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Hi,

I am currently trying to fit the following model model: (picture, code and outcome attached)

I have data for 5 waves (2012-2016) on 4 observed Variables (-> x1_12, x2_12, ..., x4_16) that form a latent factor (= 5 CFAs for 5 years). (latent factor Naming: f12, f13, ..., f16)

The observed Variables have a range from 1-3, so I treated them as ordinal Variables.

I would like to fit a LGCM to those Factors.

I also have another factor (fy) measured by 3 indicators (y1, y2, y3), this factor should predict intercept and slope of the LGCM.

Those Indicators have a range from 1-5, so I treated them also as ordinal Variables.

The model does converge (with good fit, RMSEA = 0.03), however, the estimated slope variance is negative. Can someone tell me where I misspecified my model?

I fixed all unique factor variances to 1 and their covariance to 0. Would it be better to just fix those of the first measurement occasion? Should I allow any covariances?

Also, should I fix the intercept-slope covariance to 0? I have no specific theory about it.

Thanks in advance,

Maximilian

I don't see anything obviously amiss in your script. Did the identification check pass?

Would you say it's clearly negative, or merely within sampling error of zero? Note that a negative variance component is not necessarily "wrong", but it does often signal that the fitted model can be improved upon.

You're doing a latent-growth curve model in which the manifest variables are ordinal. You might have better luck identifying the model with a different set of identifying constraints. That is, instead of fixing the "intercept of the intercept" (i.e., the one-headed slope from "one" to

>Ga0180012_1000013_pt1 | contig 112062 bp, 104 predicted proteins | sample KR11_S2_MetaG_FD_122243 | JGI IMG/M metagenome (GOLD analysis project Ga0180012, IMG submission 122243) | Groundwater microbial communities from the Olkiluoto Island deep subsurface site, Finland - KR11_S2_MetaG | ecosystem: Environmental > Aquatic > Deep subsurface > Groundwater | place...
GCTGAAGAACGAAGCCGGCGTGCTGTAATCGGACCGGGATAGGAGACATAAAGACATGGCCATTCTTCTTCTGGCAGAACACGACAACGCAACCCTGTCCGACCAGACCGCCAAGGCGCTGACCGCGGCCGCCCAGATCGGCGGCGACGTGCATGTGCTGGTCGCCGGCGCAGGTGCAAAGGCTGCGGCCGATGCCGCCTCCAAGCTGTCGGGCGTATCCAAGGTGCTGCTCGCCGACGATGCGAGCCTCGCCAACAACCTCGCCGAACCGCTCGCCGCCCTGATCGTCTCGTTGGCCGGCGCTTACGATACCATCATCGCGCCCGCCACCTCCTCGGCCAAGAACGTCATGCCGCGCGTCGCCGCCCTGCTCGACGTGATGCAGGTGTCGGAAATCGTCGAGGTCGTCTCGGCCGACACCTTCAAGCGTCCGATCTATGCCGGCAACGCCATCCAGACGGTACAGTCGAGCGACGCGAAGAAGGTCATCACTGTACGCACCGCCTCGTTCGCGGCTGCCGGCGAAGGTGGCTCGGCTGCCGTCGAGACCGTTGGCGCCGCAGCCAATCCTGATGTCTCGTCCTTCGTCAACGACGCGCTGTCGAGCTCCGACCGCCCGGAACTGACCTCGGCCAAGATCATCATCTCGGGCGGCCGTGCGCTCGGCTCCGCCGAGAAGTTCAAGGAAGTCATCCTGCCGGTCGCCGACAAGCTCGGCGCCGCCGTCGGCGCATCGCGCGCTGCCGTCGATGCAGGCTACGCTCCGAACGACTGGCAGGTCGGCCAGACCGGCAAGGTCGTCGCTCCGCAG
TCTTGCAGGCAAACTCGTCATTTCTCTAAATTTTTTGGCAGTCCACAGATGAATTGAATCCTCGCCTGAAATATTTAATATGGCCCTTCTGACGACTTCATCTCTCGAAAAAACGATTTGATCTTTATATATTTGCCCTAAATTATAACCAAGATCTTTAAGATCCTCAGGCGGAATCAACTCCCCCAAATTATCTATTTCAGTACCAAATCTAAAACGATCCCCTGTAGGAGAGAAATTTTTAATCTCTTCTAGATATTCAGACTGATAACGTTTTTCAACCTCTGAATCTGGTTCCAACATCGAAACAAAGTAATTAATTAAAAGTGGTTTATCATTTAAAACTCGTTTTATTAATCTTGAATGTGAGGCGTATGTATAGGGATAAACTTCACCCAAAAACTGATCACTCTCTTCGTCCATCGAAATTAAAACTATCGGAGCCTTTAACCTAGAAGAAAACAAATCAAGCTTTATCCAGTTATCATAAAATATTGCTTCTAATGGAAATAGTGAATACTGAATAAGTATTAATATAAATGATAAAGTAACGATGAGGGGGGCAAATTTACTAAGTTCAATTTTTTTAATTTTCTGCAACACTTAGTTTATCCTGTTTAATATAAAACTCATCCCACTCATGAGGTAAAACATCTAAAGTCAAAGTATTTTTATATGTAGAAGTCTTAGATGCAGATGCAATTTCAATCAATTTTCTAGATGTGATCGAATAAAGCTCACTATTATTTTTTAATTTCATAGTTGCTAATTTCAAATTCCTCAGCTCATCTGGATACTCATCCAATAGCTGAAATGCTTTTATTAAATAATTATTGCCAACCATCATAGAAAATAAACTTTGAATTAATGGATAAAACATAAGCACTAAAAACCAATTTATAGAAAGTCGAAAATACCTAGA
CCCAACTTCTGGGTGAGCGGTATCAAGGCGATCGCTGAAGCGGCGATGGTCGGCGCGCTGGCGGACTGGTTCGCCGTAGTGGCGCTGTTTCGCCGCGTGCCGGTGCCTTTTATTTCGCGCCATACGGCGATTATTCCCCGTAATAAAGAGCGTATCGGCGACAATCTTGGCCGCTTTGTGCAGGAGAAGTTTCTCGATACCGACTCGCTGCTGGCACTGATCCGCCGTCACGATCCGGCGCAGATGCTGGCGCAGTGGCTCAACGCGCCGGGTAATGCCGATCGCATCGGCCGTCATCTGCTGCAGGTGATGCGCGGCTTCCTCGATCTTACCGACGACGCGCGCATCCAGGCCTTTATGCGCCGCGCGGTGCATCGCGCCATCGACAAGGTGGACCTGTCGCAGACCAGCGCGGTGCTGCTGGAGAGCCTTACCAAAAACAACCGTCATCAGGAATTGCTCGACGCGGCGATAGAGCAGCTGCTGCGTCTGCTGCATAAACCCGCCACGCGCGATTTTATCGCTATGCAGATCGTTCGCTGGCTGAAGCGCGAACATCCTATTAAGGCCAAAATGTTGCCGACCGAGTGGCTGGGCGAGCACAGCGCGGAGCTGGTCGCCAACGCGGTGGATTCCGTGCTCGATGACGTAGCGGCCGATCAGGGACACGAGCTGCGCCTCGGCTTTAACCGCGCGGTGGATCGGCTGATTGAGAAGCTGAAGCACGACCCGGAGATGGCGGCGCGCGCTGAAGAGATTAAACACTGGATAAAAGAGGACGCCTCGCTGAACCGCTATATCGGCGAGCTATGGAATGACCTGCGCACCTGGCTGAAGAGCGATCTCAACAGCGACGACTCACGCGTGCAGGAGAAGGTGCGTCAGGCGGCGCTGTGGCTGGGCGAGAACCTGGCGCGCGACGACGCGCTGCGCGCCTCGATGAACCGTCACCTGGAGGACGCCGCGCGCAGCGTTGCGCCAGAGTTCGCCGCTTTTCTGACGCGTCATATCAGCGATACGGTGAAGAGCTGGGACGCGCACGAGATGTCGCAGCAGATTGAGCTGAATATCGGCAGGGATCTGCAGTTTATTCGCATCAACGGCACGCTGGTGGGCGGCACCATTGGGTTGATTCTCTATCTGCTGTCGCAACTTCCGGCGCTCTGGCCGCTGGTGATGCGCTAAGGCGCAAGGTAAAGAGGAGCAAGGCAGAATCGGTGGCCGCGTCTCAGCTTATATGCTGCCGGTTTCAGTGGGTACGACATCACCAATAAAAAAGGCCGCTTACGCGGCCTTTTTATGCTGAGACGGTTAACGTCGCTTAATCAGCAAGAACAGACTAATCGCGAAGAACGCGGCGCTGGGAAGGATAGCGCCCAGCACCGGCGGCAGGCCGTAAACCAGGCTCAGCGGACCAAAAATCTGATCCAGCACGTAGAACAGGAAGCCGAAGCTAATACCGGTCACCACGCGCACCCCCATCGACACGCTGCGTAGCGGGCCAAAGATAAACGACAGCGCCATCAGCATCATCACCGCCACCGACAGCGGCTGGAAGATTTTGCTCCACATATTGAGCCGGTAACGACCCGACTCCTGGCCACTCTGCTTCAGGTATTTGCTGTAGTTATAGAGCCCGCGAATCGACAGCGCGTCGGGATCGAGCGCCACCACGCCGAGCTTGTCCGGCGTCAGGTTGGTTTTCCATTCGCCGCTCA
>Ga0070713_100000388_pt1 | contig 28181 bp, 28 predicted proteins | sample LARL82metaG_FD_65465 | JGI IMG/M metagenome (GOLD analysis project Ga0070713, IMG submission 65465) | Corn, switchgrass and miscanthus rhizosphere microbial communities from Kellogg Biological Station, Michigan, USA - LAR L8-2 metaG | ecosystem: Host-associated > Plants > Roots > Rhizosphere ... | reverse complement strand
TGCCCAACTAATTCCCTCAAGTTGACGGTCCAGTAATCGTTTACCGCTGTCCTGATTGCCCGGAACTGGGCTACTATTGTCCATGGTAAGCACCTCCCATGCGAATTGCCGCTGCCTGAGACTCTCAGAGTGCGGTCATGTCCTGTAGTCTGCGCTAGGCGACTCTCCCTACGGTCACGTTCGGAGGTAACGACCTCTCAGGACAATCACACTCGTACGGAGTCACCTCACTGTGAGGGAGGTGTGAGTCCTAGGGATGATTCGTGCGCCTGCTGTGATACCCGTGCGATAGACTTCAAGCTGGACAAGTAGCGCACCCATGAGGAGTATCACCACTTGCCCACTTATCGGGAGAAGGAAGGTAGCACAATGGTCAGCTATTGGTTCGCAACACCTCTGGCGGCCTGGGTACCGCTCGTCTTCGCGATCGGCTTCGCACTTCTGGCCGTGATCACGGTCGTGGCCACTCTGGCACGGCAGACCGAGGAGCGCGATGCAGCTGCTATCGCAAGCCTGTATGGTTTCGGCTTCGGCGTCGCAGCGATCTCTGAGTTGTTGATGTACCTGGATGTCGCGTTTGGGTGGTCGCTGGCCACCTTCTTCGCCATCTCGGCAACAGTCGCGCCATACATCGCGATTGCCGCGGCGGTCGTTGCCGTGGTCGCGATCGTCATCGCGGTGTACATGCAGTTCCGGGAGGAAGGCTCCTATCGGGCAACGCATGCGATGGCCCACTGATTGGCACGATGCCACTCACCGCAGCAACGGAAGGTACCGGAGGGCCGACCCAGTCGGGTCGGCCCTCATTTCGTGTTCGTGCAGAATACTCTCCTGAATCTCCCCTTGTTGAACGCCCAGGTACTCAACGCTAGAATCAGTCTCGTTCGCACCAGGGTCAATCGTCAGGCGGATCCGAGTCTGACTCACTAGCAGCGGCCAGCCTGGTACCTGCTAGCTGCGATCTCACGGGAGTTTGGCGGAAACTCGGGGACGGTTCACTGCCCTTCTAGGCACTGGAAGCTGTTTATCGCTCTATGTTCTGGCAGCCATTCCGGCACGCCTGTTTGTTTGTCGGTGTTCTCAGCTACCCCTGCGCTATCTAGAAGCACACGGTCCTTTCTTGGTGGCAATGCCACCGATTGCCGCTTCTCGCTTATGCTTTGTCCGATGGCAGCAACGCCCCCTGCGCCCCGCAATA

i) to zero and fixing the unique or "residual" variances to 1, fix the first two thresholds of each manifest variable to 0 and 1. Doing that will allow the mean and variance of the continua underlying the ordinal manifests to change with time.Are, say,

x12_1andx13_1the same variable measured at two different timepoints? If so, I suppose there could be covariance between their unique factors, and with the unique factors ofx14_1, and so on.That doesn't seem wise. But, that covariance isn't very interpretable, since it will depend on where the loadings onto the latent slope are centered. Speaking of which--I typically recommend centering those loadings so that they are orthogonal to the loadings onto the latent intercept, in order to ease convergence. In your case, that would make them

`c(-2, -1, 0, 1, 2)`

, but you don't report any difficulty with convergence. Still, I guess it's possible, though quite unlikely, that OpenMx has silently failed to converge.Tanks for your fast reply!!

Did the identification check pass?

-> Yes!

Would you say it's clearly negative, or merely within sampling error of zero?

-> The Variance is -0.04 with an error of 0.004, so it is clearly negative...

You might have better luck identifying the model with a different set of identifying constraints.